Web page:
Technology startups in the sharing economy space including brands like Drivezy, Zoomcar, VOGO, Bounce, Furlenco and RentoMojo are increasingly turning to venture debt, as opposed to parting with equity, in a bid to retain more control over their companies. These startups have cumulatively raised around $250 million over the last six months.
Bengaluru-based urban mobility start-up Bounce, for instance, recently raised $3 million in venture debt from InnoVen. This was Bounce’s second round of funding from InnoVen, taking their total debt investment to $6 million. Similarly, Alteria Capital invested ₹8 crore (via the debt route) in scooter-sharing firm Vogo as part of the startup’s Series A round led by Ola (ANI Technologies Pvt. Ltd), Stellaris Venture Partners and Matrix Partners last October. Furlenco, too, has raised up to $30 million in venture debt to date.
“When assets are involved like airplanes, hotels, furniture, you need capital to fund those assets. Since it locks in capital, you need the cheapest form of funding to fund those assets. The cheapest cost of money is through various forms of debt. It could be term loans, debentures, structured debt, asset leaseback. Furlenco uses all of these to funds its assets,” said Ajith Karimpana, founder and CEO, Furlenco.
“Sharing economy startups these days go through an initial equity round, and then get some assets financed via an on-balance sheet debt structures…gradually they move to more flexible off-balance sheet funding structures once they establish a track record and have credibility. Subsequently, equity capital should be used to turbo charge growth rather than flowing into asset purchase, ideally,” corroborated Vinod Murali, managing partner of Alteria Capital in a phone interview.
The debt is being use to help these startups fund purchase of assets, as consumer demand picks up sharply across urban mobility and furniture rental products. Bengaluru-based vehicle rental start-up Drivezy added around 15,000 bikes in 2019 compared to just 1,574 bikes in 2018, thanks to venture debt and asset financing routes.
Furniture rental startup Furlenco claims to have amassed a gross subscription value (GMV) of $30 million till date since its launch in 2012. Drivezy, too, claims to have crossed $3.9 million in GMV when it comes to its asset size (bikes and cars).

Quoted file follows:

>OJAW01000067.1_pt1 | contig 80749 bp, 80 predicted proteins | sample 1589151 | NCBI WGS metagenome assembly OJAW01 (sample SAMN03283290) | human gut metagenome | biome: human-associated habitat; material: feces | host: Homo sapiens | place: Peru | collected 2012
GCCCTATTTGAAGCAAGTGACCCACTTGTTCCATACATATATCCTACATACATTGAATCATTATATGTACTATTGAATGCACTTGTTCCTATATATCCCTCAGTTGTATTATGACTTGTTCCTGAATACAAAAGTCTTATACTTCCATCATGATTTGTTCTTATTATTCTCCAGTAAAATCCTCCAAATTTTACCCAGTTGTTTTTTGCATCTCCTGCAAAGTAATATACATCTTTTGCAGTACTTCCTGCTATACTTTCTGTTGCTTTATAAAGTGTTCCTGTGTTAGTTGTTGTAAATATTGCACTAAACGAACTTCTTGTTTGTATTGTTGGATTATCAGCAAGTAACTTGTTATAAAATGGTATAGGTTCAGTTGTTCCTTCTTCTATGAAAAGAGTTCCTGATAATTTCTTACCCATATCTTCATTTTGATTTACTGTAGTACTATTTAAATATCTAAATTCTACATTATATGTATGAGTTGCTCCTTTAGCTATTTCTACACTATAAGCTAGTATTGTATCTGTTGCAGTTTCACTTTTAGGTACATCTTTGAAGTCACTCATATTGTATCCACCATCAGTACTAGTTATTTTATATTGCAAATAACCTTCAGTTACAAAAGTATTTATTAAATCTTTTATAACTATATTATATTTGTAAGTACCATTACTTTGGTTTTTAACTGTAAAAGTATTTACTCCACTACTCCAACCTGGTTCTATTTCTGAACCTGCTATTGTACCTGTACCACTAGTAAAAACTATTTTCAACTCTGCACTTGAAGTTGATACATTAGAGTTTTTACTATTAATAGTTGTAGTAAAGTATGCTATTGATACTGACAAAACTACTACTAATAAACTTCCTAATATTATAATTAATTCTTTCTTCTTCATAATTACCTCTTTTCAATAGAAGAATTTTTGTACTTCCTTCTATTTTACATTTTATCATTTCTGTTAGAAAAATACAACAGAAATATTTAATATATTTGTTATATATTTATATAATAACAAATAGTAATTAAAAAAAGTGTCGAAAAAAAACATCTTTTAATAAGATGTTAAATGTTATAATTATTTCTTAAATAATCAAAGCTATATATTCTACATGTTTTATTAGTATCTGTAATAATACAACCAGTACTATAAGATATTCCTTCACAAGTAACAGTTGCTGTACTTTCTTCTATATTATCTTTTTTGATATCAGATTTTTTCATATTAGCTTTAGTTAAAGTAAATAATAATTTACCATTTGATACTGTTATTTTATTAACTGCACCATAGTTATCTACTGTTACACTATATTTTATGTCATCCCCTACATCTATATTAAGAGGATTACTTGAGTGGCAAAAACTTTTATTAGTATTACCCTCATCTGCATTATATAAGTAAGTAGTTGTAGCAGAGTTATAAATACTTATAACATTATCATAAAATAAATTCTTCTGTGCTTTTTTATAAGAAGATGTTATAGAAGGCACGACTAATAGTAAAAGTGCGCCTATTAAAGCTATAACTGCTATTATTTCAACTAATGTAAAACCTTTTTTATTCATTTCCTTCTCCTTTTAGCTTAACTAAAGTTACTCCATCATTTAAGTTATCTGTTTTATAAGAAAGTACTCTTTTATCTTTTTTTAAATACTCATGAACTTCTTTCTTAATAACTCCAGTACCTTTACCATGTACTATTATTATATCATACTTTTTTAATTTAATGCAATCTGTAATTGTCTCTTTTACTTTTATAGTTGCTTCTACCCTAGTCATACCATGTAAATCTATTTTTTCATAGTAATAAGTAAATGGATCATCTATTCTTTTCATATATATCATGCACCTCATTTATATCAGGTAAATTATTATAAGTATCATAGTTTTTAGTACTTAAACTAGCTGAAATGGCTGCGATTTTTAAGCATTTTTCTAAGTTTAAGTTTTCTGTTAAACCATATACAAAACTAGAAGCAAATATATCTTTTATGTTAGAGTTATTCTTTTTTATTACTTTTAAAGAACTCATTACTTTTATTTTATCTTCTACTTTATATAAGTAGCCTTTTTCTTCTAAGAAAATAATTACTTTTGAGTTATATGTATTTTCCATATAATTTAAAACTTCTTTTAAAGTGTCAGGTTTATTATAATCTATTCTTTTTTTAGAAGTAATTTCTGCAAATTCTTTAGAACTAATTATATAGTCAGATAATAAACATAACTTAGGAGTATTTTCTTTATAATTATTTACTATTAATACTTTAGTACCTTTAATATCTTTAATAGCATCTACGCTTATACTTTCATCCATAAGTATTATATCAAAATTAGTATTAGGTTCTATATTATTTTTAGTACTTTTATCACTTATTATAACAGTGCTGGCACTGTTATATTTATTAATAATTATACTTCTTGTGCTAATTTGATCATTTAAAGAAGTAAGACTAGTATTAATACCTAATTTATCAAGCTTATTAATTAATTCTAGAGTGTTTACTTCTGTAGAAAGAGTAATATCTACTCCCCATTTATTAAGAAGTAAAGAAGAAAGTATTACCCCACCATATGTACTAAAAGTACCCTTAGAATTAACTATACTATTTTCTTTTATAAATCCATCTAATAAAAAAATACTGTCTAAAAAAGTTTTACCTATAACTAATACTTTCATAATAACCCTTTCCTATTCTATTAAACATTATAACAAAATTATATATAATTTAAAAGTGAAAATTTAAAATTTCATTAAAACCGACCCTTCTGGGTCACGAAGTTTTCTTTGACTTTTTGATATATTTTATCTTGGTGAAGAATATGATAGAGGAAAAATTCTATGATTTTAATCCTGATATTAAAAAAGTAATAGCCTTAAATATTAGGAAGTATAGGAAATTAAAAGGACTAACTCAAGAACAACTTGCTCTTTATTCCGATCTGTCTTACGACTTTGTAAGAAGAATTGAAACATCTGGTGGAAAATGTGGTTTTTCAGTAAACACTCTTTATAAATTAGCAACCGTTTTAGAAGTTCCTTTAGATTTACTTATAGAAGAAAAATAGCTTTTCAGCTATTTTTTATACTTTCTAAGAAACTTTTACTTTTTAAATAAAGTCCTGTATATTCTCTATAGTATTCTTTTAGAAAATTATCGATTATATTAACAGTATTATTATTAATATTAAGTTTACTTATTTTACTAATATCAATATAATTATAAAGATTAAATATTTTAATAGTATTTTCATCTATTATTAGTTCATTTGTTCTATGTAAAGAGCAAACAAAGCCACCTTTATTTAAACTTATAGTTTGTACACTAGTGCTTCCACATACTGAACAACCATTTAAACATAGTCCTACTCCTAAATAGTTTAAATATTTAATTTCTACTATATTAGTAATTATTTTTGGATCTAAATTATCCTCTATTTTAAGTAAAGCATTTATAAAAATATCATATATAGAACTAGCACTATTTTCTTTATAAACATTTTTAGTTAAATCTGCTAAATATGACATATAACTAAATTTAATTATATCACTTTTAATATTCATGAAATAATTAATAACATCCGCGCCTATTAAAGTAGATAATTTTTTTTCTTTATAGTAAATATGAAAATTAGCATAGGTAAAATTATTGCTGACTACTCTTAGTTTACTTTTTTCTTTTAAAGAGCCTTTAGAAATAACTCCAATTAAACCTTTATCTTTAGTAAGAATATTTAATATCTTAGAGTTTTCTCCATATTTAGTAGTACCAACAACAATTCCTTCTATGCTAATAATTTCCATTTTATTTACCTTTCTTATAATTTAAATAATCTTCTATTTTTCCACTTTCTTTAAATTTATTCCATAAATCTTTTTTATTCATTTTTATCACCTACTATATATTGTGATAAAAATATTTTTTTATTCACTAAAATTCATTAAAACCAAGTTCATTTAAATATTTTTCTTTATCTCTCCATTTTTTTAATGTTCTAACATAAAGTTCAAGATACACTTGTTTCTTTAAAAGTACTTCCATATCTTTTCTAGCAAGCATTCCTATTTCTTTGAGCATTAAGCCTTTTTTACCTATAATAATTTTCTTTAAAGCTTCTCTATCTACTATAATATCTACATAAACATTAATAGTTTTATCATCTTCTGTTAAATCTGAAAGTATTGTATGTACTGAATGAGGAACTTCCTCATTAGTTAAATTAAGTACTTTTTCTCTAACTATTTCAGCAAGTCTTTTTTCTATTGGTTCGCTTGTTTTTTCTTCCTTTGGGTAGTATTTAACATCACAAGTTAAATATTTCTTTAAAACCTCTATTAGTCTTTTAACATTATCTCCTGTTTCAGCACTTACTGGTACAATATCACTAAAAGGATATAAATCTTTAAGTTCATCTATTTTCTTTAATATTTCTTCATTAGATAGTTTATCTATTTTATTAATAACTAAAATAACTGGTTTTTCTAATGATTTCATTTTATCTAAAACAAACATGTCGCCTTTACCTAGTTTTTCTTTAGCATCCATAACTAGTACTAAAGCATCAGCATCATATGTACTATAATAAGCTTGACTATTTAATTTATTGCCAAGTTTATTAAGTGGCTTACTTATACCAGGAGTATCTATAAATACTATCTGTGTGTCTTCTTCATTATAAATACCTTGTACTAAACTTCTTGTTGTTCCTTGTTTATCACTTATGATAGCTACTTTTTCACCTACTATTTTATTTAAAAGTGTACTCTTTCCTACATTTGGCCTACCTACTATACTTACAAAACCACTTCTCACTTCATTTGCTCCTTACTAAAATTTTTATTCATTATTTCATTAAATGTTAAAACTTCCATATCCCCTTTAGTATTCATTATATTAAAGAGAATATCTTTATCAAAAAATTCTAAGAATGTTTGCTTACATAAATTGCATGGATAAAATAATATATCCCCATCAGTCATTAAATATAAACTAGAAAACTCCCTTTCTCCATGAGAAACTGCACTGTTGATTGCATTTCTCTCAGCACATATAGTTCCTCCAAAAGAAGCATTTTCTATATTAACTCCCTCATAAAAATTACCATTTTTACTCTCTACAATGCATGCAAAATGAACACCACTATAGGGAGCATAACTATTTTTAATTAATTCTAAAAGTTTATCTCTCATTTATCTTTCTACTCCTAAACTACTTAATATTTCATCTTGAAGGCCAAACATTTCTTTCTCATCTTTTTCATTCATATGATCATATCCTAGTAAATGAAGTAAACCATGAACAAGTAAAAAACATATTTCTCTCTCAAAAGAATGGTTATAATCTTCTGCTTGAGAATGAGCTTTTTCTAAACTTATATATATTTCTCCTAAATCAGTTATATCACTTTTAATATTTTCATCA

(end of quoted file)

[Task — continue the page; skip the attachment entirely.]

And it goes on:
To be sure, sharing economy startups depend heavily on asset financing and other firms or funding routes to fund the purchase of their assets (bikes, furniture, electronics, etc) when compared to other consumer Internet models.
“When we look at the sequences of sharing economy business model, there are two stakeholders. Assets originate directly from manufacturers or dealers (in case of vehicles), and a financier such as an NBFC, or a debt fund, that helps purchase this asset,” Abhishek Mahajan, co-founder of Drivezy, said in a phone interview.
He added that platforms like Drivezy utilize the vehicles for a 4-5 year period and sells the asset back to the manufacturer or the OEM to salvage whatever value is left. Sometimes vehicles are also sold in the second-hand market directly after it completes its time period on a sharing economy platform.
However, return on debt investments in sharing economy space depend directly on the growth and utilization rates that the company is able to achieve.
“In debt financing, you can only end up recovering a part of the debt if the company doesn’t show sufficient growth. But rest of the unpaid amount could be repaid in collateral i.e. either the assets can be sold off to a bigger competitor, or in the second-hand market,” said a top executive from a venture debt firm who requested anonymity.
When China’s Ofo, a bike sharing company shut down operations in late last year, Bounce purchased the bicycles in November 2018. While ZoomCar’s PEDL, another bike sharing service, turned to their own users to sell off their assets after PEDL was suspended in December last year.
Startups are also wary about how debt capital is managed and deployed, even though the risk factor is minimized. Drivezy announced a $100 million asset financing deal that is currently parked in a special purpose entity called Harbourfront Capital, which was established in collaboration with AnyPay in November.
“What we have done is created an SPV (Special Purpose Vehicle), which is unrelated to the parent tech company. So this additional SPV takes care of the assets on its balance sheet and gets into a revenue share agreement with the parent company. This helps Drivezy to look at different avenues to grow its usage, while the SPV will continue to focus on the primary asset financing strategies,” added Mahajan of Drivezy during a phone interview.
Further, while traditional venture capital investors usually have 8-10 year outlook for a good return, venture debt investors ideally exit their investments within just 2-3 years. However, there is an inherent risk in venture debt.
“Startups with business models for which debt financing may seem like a better alternative also raise money via equity investments first because lenders in India do not finance companies that do not have the numbers…particularly in terms of cash flows and net worth. That said, it is not that these companies can go on without equity financing for long, as debt will not be available to them again if the Debt Equity Ratio is on the higher side. A higher Debt Equity Ratio indicates higher risks of bankruptcy and lenders will be wary of the same,” said Vishy Vincent, Senior Associate, Dhir and Dhir associates.
This article was first published on livemint.com